Left-handed, lefty, southpaw - these are all terms used to describe people who favor their left hands for writing, throwing a ball and myriad other activities. It is estimated that between 10 and 12 percent of all people are left-handed. Although that makes southpaws an undeniable minority, the number of left-handed people is creeping up.
Left-handers are worthy of notice and recognition. As such, explore these interesting facts and figures about left-handers.
Being left-handed may confer an advantage for athletes. Wayne Gretzky, Sandy Koufax and Martina Navratilova are just a few of the many accomplished left-handed sports legends. Sports scientist Florian Loffing with the Institute of Sport Science, University of Oldenburg in Germany found that in sports where there is a short time constraint, lefties appeared to excel. That could be why he found 26 percent of the top male players in table tennis are lefties. And sports like baseball and cricket are dominated by left-handed players.
Health risks and benefits
Lefties should take notice that there may be some side effects to being left-handed. According to a 2010 study published in the journal Pediatrics, researchers found those who were left-handed had an increased risk for dyslexia, ADHD and certain mood disorders. It could be tied to the hemispheres of the brain and how 30 percent of left-handed people are partial to the right hemisphere or have no dominant hemisphere for language functioning.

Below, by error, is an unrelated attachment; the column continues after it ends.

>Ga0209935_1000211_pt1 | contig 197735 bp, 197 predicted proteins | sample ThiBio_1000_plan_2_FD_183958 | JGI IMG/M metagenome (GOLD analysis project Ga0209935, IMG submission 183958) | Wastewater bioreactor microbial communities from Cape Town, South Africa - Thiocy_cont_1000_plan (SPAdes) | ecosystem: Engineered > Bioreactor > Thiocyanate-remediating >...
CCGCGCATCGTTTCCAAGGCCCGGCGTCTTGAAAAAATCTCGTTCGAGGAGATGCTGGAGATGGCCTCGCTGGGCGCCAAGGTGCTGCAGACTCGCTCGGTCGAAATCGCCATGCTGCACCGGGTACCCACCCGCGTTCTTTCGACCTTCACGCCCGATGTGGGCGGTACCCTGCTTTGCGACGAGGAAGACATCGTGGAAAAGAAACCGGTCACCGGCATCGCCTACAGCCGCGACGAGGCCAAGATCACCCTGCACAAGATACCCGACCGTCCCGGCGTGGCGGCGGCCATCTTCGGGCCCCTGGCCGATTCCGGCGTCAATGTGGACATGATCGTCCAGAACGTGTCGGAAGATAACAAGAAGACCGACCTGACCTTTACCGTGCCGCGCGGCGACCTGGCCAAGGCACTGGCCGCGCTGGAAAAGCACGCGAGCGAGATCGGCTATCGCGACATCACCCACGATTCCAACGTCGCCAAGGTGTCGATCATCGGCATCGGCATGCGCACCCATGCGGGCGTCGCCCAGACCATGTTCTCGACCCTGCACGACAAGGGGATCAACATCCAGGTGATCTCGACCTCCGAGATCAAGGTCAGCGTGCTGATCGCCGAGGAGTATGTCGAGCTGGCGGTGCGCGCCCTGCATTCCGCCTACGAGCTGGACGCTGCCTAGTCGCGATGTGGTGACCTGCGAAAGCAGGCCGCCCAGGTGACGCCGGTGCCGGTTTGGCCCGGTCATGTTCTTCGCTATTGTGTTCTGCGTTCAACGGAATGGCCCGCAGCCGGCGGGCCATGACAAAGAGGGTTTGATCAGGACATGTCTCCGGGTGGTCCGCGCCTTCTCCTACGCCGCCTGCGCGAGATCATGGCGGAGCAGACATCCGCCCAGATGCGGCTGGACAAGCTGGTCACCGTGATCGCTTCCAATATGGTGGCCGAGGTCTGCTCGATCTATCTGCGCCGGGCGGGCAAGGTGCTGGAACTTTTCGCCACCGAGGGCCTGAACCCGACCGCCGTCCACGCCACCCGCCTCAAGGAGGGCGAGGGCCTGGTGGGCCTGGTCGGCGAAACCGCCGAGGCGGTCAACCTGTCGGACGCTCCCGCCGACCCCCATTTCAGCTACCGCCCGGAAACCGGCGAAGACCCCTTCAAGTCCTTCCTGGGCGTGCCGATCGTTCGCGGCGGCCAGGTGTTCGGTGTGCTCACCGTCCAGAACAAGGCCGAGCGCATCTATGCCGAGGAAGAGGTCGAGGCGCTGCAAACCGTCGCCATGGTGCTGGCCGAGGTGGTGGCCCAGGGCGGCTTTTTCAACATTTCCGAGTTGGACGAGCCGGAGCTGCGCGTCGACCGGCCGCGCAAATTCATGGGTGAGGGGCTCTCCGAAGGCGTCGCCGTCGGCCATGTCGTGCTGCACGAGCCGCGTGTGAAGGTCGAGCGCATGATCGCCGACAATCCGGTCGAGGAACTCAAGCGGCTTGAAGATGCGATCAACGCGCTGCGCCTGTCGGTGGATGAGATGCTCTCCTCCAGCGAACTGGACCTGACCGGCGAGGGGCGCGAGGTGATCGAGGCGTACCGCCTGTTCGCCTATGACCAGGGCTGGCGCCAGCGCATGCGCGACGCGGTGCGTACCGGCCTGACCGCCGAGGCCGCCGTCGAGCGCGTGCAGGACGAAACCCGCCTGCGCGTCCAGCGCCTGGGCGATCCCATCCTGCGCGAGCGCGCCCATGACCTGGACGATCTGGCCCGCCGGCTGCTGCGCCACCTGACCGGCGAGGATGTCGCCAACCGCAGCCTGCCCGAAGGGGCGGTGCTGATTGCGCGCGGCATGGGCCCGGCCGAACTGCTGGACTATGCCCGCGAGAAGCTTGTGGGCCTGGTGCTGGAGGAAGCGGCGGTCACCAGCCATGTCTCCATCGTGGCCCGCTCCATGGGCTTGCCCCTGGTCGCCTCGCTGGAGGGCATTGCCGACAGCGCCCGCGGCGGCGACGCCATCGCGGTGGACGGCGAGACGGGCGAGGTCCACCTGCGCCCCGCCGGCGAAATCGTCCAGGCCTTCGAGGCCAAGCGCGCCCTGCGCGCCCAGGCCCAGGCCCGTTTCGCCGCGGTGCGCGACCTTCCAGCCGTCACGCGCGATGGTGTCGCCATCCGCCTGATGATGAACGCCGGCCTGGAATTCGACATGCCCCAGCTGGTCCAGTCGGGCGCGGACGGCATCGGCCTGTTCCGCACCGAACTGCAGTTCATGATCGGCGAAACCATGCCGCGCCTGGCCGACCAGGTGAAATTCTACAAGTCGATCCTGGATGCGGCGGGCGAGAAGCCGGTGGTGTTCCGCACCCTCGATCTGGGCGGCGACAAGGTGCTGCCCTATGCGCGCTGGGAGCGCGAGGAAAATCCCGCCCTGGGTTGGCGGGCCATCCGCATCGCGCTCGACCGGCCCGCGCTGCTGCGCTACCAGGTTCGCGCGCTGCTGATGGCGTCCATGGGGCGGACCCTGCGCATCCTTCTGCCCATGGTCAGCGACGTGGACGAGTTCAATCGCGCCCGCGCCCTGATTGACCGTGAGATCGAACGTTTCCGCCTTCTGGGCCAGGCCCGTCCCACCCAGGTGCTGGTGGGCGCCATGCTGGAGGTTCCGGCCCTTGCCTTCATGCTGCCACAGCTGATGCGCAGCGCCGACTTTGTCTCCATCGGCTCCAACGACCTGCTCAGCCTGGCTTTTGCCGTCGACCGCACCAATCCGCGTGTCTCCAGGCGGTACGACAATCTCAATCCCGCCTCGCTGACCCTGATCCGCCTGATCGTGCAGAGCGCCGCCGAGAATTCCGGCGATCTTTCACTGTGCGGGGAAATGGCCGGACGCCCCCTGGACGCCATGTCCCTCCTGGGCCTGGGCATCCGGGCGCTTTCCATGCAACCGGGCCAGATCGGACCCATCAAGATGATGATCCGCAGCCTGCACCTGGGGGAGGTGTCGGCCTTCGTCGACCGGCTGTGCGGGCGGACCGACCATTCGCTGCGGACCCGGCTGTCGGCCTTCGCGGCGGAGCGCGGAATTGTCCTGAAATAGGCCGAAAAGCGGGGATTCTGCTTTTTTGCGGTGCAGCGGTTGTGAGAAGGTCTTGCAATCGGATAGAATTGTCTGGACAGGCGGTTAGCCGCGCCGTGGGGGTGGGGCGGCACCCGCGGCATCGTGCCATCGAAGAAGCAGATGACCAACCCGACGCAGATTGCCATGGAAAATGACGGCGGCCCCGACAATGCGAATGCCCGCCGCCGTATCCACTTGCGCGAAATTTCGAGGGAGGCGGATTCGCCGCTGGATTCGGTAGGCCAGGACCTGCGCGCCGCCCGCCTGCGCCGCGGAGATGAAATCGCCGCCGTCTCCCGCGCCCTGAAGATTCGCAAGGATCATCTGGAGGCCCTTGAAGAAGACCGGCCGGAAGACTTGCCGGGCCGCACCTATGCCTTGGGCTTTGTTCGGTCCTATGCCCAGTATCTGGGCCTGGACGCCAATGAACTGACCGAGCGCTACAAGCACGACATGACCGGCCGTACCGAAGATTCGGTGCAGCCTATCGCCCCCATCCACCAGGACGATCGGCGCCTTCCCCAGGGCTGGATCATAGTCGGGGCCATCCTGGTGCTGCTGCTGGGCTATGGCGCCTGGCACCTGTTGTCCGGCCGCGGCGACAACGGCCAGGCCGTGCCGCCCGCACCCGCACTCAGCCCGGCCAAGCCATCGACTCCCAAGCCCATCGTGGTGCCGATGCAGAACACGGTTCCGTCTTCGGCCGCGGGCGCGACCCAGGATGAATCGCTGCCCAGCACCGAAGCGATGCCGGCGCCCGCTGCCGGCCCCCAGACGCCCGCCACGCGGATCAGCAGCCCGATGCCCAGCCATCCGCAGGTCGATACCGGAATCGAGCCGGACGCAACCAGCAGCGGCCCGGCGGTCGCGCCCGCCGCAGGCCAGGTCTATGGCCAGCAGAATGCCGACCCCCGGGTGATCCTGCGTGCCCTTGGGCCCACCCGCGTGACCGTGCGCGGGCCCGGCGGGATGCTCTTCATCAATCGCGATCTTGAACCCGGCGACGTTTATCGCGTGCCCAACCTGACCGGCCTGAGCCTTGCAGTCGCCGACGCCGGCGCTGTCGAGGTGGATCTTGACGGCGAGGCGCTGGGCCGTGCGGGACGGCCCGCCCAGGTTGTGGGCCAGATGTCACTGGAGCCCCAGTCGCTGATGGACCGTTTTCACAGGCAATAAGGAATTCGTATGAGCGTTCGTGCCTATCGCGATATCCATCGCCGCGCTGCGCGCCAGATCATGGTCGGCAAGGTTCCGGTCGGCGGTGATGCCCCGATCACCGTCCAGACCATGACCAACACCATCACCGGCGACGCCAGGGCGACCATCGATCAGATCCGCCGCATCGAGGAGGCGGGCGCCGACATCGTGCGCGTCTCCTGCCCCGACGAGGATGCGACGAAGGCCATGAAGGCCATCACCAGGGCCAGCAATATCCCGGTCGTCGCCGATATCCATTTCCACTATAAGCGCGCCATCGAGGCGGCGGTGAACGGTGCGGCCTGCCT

Conversely, lefties can bounce back from stroke or other brain-related injuries more readily than righties, according to data published in 2015 in Scientific Reports. Also, a study published in Laterality found that left-handed people are less likely to suffer arthritis and ulcers.
Lefties are more likely to be artistic or innovative. Research published in the American Journal of Psychology found there is some evidence that left-handed people are better at divergent thinking, a method of idea generation that explores many possible solutions. The Left-Handers Club, a pro-lefty advocacy group, also found that left-handed individuals tend to be drawn to careers in the arts, music, sports, and information-technology fields.
The world is geared towards being right-handed, with buttons on jackets, doorknobs, desks in school, and more designed with right-handed people in mind. Therefore, many lefties become ambidextrous simply because they have to, according to data published in Reader's Digest.
Even though the world may not have been designed for left-handed people, lefties certainly thrive.